Expert Witness Fees: Deutsche Bank AG v Sebastian Holdings
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Recovering Expert Witness Fee Costs
Expert witness fees are incurred when an expert, such as medical experts, provide evidence by way of a medico-legal report in the main action, and upon which the expert may be questioned as an expert witness in conference with Counsel or attending Court for Trial.
There are often disputes between parties in relation to expert witness fees, incurred, especially in privately funded cases, such as those where the receiving party seeks details as to the hourly rate charged by the expert, and upon which they seek assessment. This issue is not as common in cases that are subject to the fixed costs regime nor legal aid cases (funded by Legal Aid Agency) as these cases usually require permission before expert witnesses incur any fees. In low value personal injury litigation, many expert fees are fixed however, once an expert is instructed outside the field of GP/A&E or Orthopaedic experts, fees, including cancellation fees, can often become more complex and are not fixed, particularly when a medical agency is involved. This increases the likelihood of a dispute arising as to recovery of the full fee if inter-partes costs are payable.
Deutsche Bank AG v Sebastian Holdings Inc & Anor  EWHC B4 (Costs)
Deutsche Bank AG v Sebastian Holdings is a recent common law decision addressing the issue as to the approach in determining reasonable expert witness fees and the amount of detail required to be provided at assessment to assess the fees involved accurately.
Deutsche Bank AG was a case in which substantial costs were incurred following commercial litigation, where the Claimant obtained damages in the sum of £243m. The costs sought were in the total sum of £53m, of which £23m related to the Claimant’s expert accountant fees.
The Defendant’s submission was that they should not be held liable to pay the costs relating to the accountant’s fees as there was not enough information provided in order to explain how those fees had been calculated by the expert in question.
Master Gordon-Saker, Senior Costs Judge, held that the expert (in this case, accounting firm Deloitte) had no duty to record its time in a certain way, other than what was agreed between them and their client. Furthermore, the Master held that there was no duty on the Claimant to present the fees of their expert for assessment in any particular way, other than to fulfil their obligation under CPR47 PD 5.2(d) in providing written evidence in the form of invoices.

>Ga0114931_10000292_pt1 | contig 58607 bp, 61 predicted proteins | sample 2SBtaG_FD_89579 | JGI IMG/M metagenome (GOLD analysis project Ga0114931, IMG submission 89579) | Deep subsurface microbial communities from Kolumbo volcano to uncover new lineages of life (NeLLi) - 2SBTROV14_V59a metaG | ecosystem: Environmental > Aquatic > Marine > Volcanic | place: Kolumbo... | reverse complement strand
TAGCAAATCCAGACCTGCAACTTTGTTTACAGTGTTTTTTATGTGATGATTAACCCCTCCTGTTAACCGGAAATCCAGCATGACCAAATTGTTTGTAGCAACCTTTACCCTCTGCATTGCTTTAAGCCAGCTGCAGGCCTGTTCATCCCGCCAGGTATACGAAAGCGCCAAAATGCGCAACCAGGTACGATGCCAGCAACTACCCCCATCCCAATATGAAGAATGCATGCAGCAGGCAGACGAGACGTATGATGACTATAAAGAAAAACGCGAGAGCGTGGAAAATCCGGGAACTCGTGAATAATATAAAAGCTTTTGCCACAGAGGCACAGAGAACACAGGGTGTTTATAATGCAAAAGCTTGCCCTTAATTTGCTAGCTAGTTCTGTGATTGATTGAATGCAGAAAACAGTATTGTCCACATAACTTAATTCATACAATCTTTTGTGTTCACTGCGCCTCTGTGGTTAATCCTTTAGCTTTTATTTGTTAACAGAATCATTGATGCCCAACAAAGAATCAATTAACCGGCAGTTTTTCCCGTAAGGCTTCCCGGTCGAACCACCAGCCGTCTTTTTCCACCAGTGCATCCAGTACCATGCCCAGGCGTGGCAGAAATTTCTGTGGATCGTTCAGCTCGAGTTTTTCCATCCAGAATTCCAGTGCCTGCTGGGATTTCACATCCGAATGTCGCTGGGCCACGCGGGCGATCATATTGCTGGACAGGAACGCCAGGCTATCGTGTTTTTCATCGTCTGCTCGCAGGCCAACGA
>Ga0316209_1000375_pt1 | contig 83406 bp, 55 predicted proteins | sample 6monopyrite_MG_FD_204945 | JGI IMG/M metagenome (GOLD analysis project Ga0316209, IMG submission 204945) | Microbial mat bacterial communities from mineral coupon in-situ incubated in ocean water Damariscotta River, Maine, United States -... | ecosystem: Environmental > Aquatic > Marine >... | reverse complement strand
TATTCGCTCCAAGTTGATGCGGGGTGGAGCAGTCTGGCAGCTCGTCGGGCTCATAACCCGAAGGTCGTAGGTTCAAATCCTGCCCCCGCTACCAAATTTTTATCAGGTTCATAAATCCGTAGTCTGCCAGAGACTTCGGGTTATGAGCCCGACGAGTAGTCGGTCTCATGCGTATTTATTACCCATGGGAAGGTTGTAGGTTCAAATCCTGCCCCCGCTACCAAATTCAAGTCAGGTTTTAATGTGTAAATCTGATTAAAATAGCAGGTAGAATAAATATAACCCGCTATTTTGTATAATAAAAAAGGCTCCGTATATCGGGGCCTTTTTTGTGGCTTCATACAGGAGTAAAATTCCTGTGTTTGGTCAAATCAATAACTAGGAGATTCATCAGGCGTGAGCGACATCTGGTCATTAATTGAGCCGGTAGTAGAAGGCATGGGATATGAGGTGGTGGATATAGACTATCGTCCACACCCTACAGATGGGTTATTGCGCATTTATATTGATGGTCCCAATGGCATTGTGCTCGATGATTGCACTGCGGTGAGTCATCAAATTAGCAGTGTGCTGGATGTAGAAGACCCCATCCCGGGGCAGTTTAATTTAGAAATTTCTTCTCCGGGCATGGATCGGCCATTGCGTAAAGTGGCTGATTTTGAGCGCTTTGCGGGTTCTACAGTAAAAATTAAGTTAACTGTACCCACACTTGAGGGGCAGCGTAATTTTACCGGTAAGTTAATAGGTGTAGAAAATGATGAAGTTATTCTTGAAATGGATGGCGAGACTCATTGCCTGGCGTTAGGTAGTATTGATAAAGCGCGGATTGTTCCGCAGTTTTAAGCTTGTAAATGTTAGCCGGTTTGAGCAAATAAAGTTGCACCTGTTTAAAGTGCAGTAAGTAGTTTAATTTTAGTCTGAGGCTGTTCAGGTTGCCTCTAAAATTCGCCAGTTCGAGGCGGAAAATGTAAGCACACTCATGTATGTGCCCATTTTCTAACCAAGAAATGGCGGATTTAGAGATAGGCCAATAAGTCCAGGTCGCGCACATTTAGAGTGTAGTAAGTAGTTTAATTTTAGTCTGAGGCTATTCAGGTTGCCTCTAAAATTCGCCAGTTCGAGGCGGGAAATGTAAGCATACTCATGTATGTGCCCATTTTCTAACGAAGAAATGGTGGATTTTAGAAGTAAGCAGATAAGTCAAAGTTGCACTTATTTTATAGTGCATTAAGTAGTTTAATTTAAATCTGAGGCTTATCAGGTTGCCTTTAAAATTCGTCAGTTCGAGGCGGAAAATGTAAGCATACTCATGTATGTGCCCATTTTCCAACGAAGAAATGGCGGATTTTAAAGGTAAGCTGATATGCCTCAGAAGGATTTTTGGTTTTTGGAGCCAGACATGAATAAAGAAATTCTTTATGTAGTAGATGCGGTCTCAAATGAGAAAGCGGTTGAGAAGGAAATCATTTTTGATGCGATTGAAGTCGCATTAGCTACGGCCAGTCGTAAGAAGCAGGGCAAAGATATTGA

Master Gordon-Saker held the following:
- “CPR Practice Direction 47 provides guidance about the procedure for detailed assessment. Paragraphs 5.12 to 5.22 set out the requirements for the contents of a bill but relate largely to profit costs. There are no specific provisions as to the form or content of evidence in respect of disbursements apart from the requirement in paragraph 5.2(d) that written evidence must be served with the bill of any disbursement claimed, which exceeds £500.”
However, Master Gordon-Saker also went on to state that in certain cases, it may be that more detail is required to be able to assess the reasonableness of the expert witness fees involved in a case.
- “However, as I indicated in the June judgment, the assessment of the reasonableness of Deloitte’s fees cannot be conducted in a vacuum. There has to be sufficient detail provided to allow the Court to carry out the task required by the rules and, in particular, CPR 44.3 and 44.4.
- What is sufficient detail will vary from case to case. In the very common case, where an expert’s fee is claimed supported by an invoice along the lines of “writing report (x hours) x £y = £z”, that will usually be sufficient. The Court will have the report and can form a view as to how much time was reasonably spent writing it.”
Master Gordon Saker concluded the following:
“The assessment of costs is not of course, as precise as many think and is a great deal less precise than many assessments of damages. While the results are expressed arithmetically, almost every decision on assessment involves a value judgment as to the amount of time reasonably spent. Because of the common ground between the parties, the main issue on this assessment, where there is sufficient detail to form a judgment, is the value judgment that the Court should make as to the reasonableness of the time claimed. That is inevitably rough justice or as Russell LJ. explained, more elegantly, when describing the taxation of costs: “where justice is in any event rough justice, in the sense of being compounded of much sensible approximation”.
How Can ARC Costs Assist?
We have particular expertise in assisting in CPR 45 fixed costs disputes, when expert fees are often contested.
We provide wide-ranging legal costs services, whether it be initial advice as to your retainer, to assisting with the preparation of a Costs Budget or Bill of Costs, ensuring ample information is provided in a detailed costs document to ensure maximum recovery. We also assist paying parties in preparing Points of Dispute for those cases where you believe the costs claimed are unreasonably high.
Acting for the receiving party, we hold wide experience in preparing detailed Points of Reply and conducting costs negotiations.
Irrespective of which side you are on, ARC Costs are here to assist, and can conduct advocacy and any Detailed Assessment Proceedings on your behalf.
Should you wish to discuss a query further, please contact us on 01204 397302 or email one of the team at firstname.lastname@example.org. Alternatively, you may complete our online query form, and we will contact you to discuss further.